Today, a multinational team of Canadian, European and American ocean mapping experts launch the first trans-Atlantic mapping survey under the Atlantic Ocean Research Alliance.
The survey is one of the first projects to be launched by the Alliance, formed in May 2013 following the Galway Statement on Atlantic Ocean Cooperation, whose goals are to join resources of its three signatories to better understand the North Atlantic Ocean and to promote the sustainable management of its resources.
Under this new era of cooperation on ocean research, Canada’s Fisheries and Oceans and the Marine Institute of Memorial University of Newfoundland will use the Irish research vessel, RV Celtic Explorer, to map the seafloor between St. John’s, Newfoundland and Labrador, and Galway, Ireland.
The Government of Newfoundland and Labrador has invested approximately $5 million in RV Celtic Explorer expeditions since 2010 to support fisheries science activities. The vessel has just completed this year’s fisheries survey and is returning to Ireland, providing the additional opportunity for this trans-Atlantic mapping survey.
Together with scientists from Ireland’s national seabed mapping program, INFOMAR, at the Marine Institute and Geological Survey of Ireland, the United States’ National Oceanic and Atmospheric Administration (NOAA) and the Portuguese Institute for Sea and Atmosphere (IPMA), the team will use multi-beam echo sounders onboard the vessel to collect ocean mapping data during the transect.
The team will gather information on the physical characteristics of the seafloor, such as water depth, hardness, roughness and the presence of geohazards.
The structure and composition of the near subsurface are key considerations for shipping safety, development-related seabed engineering and sustainable fisheries. The survey will broadly follow the great circle route between Ireland and Newfoundland where the first trans-Atlantic cable was deployed in 1857. The team hopes to map the location where the cable was dropped in the mid-Atlantic, which happened to coincide with the most dramatic topographic feature in the North Atlantic, the Charlie Gibbs Fracture Zone.
“The North Atlantic Ocean is crucial to the ecological, economic and societal health and resilience of North America, Europe and the Arctic regions and the data we collect will be vital to understanding how we move forward together to ensure its sustainability,” said Glenn Blackwood, vice-president, Memorial University (Marine Institute). “We are pleased to lend our ocean mapping expertise in this field and contribute in such a meaningful way for our shared benefit.”
“We are happy to see Canadian federal, provincial and academic participation in the Atlantic Ocean Research Alliance,” said Gail Shea, Canada’s minister of Fisheries and Oceans.
“The contribution of so many Canadian scientific experts in this important international initiative demonstrates Canada’s commitment to the Atlantic Ocean and the Galway Statement.”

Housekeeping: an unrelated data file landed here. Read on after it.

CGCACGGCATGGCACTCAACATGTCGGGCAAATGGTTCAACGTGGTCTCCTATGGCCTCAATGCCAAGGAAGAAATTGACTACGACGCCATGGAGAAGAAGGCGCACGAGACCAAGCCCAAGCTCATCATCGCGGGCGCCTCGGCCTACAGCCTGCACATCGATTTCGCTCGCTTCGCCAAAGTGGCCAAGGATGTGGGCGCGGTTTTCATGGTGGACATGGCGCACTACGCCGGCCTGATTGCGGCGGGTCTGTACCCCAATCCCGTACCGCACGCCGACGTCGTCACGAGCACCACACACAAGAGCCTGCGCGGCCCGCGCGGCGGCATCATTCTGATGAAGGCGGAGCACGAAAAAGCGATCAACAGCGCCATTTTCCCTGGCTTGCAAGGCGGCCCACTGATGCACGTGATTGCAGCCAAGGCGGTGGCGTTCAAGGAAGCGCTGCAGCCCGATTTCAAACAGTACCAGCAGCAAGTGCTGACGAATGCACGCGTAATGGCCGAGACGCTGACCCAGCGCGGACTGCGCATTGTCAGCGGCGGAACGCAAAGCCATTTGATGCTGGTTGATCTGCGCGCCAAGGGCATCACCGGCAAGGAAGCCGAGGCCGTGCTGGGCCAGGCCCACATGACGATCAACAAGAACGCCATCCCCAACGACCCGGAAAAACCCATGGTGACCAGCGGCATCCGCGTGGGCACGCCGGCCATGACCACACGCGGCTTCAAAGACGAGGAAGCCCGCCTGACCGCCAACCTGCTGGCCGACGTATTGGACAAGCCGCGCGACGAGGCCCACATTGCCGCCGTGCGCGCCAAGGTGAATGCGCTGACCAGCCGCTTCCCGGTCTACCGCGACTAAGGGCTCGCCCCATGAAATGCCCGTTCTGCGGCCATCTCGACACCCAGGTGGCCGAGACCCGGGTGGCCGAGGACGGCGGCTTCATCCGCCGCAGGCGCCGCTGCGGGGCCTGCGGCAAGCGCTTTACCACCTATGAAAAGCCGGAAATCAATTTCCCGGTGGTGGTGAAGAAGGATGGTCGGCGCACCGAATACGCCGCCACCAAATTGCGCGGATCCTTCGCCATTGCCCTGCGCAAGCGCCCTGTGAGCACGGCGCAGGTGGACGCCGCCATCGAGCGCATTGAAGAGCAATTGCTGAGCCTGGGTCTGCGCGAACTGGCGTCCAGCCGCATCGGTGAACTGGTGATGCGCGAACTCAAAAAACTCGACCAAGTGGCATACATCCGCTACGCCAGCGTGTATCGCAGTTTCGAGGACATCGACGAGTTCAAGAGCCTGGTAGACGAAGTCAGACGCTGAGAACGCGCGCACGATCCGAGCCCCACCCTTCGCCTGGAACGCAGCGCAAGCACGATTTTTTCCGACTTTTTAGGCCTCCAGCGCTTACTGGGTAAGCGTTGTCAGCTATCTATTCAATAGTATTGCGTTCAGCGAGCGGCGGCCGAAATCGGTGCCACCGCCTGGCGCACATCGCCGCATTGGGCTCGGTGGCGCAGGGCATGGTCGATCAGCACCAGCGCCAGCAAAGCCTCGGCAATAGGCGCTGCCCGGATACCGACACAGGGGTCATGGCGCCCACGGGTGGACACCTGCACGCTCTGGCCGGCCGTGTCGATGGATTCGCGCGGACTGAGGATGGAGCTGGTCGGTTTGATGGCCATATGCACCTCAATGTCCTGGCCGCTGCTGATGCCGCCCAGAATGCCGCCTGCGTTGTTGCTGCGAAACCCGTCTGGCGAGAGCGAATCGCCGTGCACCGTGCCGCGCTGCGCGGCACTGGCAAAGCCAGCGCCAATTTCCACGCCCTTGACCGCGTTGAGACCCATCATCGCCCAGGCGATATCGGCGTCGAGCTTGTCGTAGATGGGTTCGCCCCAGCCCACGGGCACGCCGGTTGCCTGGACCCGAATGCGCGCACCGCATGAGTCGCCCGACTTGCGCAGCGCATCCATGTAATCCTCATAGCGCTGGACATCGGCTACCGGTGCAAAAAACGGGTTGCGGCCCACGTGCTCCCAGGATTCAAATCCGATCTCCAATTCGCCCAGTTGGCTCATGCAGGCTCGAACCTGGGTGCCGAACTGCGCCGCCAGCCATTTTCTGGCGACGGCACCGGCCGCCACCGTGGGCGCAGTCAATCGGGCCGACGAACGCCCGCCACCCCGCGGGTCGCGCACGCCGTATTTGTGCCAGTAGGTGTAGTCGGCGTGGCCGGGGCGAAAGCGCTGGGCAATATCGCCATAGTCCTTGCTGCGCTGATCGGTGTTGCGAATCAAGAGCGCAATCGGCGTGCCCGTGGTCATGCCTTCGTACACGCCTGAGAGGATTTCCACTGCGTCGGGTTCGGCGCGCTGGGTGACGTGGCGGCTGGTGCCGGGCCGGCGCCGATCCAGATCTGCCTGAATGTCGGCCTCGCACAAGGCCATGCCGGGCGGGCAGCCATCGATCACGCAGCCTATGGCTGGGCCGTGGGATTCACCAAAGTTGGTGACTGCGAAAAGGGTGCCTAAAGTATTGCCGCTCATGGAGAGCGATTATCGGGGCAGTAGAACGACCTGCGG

“We are proud to be part of the first trilateral expedition under the Atlantic Ocean Research Alliance,” said Kathryn Sullivan, U.S. undersecretary of Commerce for Oceans and Atmosphere and NOAA administrator.
“By collaborating fully within this agreement, we will contribute essential scientific knowledge and ensure our shared Atlantic Ocean remains healthy and productive.”
“This is an exciting opportunity to identify some important sites on the Atlantic seabed. It marks the beginning of an Atlantic research mapping collaboration between the U.S., Canada and Europe. We hope to build on next year in 2016 and subsequent years when Ireland’s RV Celtic Explorer will be joined by research vessels from Norway and the U.S.A.,” said Dr. Peter Heffernan, Marine Institute, Ireland.
Speaking at the announcement of the survey in Brussels in April 2015, Simon Coveney, Irish minister for Agriculture Food and the Marine, said “information from the seafloor is vital to the sustainable management of the Atlantic as well as to important industries such as fisheries, aquaculture and tourism. Ireland has developed a world-leading reputation for sea-bed mapping and is also very committed to the implementation of the Galway Statement and so I am delighted Ireland’s state-of the art research vessel-RV Celtic Explorer is the platform for the survey.”
“The collaborative mapping of the Atlantic Ocean by Canada, the U.S. and Europe is an important initiative which, as a provincial government, we are proud to support,” said Darin King, minister of Business, Tourism, Culture and Rural Development.
“This tangible initiative builds on the work my department has been undertaking to facilitate partnerships and economic opportunities between Newfoundland and Labrador and Ireland and on a broader scale between Canada, the US and Europe.”
Planning for the survey began in December 2014 when the first seabed mapping event took place in Dublin, Ireland, followed by a second meeting in February 2015 in Brussels, Belgium.